“Whatever is true, whatever is honourable, whatever is just, whatever is pure, whatever is lovely, whatever is commendable – if there is any moral excellence or if there is anything praiseworthy – dwell on these things.”Philippians 4:8, CSB
It has been a long and hard lockdown. The weather has been grey, the winds have been strong and bitterly cold, and even the hope of a route out of lockdown has been tempered by concerns about “data not dates” and phrases which, though now common parlance, were totally unfamiliar this time last year: the R-rate, vaccination doses administered as a percentage of the population, asymptomatic transmission, hospitalisation levels… The list goes on.
In the midst of this: daffodils peeking yellow above mud-churned soil, snowdrops clustering their heads under old pine trees, and daylight, slowly but surely, creeping into evening hours. For me, there has also been joy in the companionable stubbornness of our golden retriever, Max, and in achieving my mini-goal of running for 25 minutes non-stop. They are small, precious things which necessitate noticing in the onslaught of awfulness that has been the past year.
It is in this that I find treasure in the verse above. No longer a tool for chastisement (“Christians should only think things that are true and honourable and pure!”), the words have become a gentle reminder that there is some good amidst the rubbish. There are some just, lovely, commendable things that exist and are happening. Today. Now.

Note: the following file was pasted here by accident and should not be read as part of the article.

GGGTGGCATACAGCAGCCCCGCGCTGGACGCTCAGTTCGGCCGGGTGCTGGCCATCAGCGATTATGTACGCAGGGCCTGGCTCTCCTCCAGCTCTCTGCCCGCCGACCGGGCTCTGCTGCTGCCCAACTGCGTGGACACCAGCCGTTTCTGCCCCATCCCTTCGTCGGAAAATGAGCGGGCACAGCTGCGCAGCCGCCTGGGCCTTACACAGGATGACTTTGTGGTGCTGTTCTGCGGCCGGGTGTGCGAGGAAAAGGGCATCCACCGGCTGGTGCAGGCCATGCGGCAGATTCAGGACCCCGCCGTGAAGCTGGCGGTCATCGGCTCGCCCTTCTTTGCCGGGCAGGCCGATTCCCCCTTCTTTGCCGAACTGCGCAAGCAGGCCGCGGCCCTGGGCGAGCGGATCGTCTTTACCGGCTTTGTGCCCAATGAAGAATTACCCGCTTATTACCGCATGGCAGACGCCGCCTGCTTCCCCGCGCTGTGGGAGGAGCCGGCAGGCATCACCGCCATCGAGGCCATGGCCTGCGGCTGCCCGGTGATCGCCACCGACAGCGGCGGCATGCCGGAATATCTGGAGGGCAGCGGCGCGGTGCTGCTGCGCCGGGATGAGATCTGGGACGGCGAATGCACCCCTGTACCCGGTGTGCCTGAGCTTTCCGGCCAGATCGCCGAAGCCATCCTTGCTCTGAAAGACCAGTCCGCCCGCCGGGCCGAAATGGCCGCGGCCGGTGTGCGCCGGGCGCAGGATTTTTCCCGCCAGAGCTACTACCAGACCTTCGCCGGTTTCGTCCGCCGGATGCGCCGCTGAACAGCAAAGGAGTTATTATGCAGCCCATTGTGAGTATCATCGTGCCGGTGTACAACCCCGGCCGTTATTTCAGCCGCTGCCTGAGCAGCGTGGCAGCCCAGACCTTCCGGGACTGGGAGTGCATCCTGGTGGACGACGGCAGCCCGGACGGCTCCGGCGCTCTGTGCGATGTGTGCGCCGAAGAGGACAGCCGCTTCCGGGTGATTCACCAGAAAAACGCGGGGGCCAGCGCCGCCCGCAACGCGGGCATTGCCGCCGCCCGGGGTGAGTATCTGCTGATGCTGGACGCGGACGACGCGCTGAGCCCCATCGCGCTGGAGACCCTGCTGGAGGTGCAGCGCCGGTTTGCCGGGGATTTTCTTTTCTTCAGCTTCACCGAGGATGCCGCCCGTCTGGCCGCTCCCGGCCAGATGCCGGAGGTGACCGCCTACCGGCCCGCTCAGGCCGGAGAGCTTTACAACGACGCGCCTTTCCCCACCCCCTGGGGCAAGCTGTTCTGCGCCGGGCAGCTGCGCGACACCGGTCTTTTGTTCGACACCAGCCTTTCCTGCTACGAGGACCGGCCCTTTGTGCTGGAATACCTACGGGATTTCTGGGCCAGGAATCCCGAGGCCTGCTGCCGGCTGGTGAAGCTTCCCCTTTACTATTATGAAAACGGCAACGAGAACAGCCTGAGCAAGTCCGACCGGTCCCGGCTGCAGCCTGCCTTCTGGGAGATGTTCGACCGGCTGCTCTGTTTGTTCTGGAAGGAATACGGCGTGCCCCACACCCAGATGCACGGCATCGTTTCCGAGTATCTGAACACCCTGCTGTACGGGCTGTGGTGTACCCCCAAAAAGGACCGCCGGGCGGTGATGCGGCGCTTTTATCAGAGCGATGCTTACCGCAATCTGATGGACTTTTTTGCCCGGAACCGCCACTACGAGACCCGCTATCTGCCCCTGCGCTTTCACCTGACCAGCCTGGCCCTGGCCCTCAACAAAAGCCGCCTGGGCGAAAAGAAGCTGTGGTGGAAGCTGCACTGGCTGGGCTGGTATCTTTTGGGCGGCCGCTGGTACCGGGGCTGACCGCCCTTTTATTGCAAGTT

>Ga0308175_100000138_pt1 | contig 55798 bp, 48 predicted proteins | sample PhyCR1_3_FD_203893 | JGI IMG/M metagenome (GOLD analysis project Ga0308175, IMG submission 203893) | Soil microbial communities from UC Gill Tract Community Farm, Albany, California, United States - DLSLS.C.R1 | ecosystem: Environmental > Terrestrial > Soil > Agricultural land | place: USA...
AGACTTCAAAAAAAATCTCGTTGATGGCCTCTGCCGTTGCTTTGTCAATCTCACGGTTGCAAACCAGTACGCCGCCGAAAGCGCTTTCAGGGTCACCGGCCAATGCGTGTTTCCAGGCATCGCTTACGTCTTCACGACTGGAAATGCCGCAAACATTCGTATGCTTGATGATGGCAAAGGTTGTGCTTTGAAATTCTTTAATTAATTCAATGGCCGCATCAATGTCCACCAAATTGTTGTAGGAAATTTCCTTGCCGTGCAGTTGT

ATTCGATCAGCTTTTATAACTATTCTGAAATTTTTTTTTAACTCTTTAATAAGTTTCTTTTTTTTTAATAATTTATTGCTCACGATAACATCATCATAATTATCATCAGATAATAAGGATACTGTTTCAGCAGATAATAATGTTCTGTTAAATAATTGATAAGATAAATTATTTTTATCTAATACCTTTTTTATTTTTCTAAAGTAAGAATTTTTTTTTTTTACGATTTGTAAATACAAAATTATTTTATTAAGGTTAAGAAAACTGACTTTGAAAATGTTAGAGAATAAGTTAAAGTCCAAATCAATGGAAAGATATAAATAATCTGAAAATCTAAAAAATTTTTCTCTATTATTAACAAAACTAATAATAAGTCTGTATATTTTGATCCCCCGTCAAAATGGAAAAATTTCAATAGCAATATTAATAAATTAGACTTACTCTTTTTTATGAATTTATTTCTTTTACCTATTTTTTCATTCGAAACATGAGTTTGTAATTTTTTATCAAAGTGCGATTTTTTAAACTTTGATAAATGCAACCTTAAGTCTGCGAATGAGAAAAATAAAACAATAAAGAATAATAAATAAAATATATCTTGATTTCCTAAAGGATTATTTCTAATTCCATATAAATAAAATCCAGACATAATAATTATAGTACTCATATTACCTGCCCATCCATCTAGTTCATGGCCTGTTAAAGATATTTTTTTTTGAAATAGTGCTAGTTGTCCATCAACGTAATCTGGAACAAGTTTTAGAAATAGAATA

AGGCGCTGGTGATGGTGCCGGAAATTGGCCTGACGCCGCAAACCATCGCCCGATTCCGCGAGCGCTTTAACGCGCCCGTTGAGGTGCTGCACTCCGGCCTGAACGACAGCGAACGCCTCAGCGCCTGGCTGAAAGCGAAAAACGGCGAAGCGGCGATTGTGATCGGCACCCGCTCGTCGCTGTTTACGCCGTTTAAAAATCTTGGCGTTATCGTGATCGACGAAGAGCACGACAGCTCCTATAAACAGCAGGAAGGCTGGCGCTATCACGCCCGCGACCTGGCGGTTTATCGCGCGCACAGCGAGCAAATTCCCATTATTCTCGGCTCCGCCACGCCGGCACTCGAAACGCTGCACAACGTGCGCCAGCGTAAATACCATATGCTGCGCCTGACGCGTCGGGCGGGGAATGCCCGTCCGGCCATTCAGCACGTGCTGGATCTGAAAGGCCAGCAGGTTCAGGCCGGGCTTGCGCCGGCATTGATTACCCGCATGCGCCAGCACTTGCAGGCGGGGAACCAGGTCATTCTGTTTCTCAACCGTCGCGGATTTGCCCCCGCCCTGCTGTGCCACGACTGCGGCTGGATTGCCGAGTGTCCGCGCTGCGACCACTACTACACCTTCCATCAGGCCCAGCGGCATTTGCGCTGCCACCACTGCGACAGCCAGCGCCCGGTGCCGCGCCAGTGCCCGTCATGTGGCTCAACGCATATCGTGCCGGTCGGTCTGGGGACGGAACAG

“God is still good,” I say to my soul, “even in this. Jesus is still compelling and captivating, the Holy Spirit is still the Counselor of peace and presence. He is still at work; his work is good; and I have a part to play in the beautiful story he is writing.” I may not always know what that part looks like (and in lockdown it looks quite different from what I could ever have envisioned), but in the words of one of the great thinkers of the modern age, Samwise Gamgee, “There’s some good in this world, Mr Frodo, and it’s worth fighting for.”
May we be those who find what is true, honourable, just, pure, lovely, and commendable in things, however mired in muck they may be – and may we carry those characteristics of God with us as we go about his work.